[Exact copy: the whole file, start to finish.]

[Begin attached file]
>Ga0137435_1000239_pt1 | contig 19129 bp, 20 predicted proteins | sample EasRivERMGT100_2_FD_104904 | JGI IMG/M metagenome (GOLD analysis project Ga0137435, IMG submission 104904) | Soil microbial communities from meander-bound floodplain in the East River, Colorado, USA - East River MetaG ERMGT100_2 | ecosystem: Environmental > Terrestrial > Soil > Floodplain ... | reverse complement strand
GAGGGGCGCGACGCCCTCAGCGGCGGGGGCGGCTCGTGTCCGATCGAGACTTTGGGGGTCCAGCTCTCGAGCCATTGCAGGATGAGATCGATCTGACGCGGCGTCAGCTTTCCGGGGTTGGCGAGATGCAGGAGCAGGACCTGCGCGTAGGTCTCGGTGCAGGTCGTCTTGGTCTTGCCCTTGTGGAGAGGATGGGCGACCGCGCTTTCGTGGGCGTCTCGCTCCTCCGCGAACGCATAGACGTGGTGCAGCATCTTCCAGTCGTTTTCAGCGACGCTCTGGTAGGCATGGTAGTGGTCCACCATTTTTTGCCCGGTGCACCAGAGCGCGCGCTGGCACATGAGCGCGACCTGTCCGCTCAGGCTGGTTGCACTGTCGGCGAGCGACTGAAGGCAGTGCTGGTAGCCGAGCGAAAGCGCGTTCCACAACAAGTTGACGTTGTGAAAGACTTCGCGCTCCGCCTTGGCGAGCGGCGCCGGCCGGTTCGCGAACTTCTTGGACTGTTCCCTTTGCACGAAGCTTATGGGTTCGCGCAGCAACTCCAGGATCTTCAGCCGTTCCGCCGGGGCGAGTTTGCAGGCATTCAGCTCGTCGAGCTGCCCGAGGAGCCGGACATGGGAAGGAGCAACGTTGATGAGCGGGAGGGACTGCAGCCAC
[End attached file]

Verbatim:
>Ga0137435_1000239_pt1 | contig 19129 bp, 20 predicted proteins | sample EasRivERMGT100_2_FD_104904 | JGI IMG/M metagenome (GOLD analysis project Ga0137435, IMG submission 104904) | Soil microbial communities from meander-bound floodplain in the East River, Colorado, USA - East River MetaG ERMGT100_2 | ecosystem: Environmental > Terrestrial > Soil > Floodplain ... | reverse complement strand
GAGGGGCGCGACGCCCTCAGCGGCGGGGGCGGCTCGTGTCCGATCGAGACTTTGGGGGTCCAGCTCTCGAGCCATTGCAGGATGAGATCGATCTGACGCGGCGTCAGCTTTCCGGGGTTGGCGAGATGCAGGAGCAGGACCTGCGCGTAGGTCTCGGTGCAGGTCGTCTTGGTCTTGCCCTTGTGGAGAGGATGGGCGACCGCGCTTTCGTGGGCGTCTCGCTCCTCCGCGAACGCATAGACGTGGTGCAGCATCTTCCAGTCGTTTTCAGCGACGCTCTGGTAGGCATGGTAGTGGTCCACCATTTTTTGCCCGGTGCACCAGAGCGCGCGCTGGCACATGAGCGCGACCTGTCCGCTCAGGCTGGTTGCACTGTCGGCGAGCGACTGAAGGCAGTGCTGGTAGCCGAGCGAAAGCGCGTTCCACAACAAGTTGACGTTGTGAAAGACTTCGCGCTCCGCCTTGGCGAGCGGCGCCGGCCGGTTCGCGAACTTCTTGGACTGTTCCCTTTGCACGAAGCTTATGGGTTCGCGCAGCAACTCCAGGATCTTCAGCCGTTCCGCCGGGGCGAGTTTGCAGGCATTCAGCTCGTCGAGCTGCCCGAGGAGCCGGACATGGGAAGGAGCAACGTTGATGAGCGGGAGGGACTGCAGCCAC